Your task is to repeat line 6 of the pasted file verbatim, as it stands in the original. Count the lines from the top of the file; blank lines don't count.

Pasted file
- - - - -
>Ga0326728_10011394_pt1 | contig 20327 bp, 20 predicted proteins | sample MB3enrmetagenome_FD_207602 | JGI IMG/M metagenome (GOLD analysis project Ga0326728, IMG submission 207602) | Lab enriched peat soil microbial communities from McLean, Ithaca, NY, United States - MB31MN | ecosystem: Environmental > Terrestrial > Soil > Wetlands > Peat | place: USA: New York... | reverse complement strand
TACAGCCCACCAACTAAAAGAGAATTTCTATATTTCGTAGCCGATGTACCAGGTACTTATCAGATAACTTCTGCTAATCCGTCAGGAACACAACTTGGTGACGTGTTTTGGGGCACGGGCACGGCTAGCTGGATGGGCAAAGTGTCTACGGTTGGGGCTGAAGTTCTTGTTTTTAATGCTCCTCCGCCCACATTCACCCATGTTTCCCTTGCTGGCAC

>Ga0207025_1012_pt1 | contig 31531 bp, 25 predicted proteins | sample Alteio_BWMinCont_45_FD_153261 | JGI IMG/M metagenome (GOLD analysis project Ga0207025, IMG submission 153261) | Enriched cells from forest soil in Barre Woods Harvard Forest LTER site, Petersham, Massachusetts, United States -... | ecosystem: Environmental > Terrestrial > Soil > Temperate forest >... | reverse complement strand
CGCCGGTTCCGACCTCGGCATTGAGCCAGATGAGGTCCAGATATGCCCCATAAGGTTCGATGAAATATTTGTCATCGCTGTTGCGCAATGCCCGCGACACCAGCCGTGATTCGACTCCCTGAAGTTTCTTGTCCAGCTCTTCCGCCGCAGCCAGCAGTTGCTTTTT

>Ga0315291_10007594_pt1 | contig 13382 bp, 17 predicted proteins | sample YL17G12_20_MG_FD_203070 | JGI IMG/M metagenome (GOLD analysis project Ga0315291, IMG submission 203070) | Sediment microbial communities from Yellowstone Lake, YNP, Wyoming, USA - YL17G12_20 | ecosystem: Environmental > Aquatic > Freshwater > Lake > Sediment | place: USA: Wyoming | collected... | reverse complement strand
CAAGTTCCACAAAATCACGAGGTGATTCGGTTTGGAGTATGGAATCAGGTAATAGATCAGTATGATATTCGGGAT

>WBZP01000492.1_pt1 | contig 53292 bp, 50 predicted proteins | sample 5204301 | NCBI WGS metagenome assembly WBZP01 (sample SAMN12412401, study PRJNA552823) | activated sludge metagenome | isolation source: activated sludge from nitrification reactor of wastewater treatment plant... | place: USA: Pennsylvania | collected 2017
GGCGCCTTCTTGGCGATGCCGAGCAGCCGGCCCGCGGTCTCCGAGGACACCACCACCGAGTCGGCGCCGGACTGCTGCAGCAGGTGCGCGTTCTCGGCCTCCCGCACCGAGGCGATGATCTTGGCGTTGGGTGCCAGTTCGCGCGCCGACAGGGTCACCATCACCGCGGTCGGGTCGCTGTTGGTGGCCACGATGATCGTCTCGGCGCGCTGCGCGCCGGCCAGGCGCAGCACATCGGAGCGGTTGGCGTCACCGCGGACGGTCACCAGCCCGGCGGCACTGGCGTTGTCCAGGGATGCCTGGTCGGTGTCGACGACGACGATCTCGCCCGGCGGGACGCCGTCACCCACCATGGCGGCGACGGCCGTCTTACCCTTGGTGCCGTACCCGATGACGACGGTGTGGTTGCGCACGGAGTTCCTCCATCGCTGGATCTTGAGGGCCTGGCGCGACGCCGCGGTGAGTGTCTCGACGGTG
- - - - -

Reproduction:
CAAGTTCCACAAAATCACGAGGTGATTCGGTTTGGAGTATGGAATCAGGTAATAGATCAGTATGATATTCGGGAT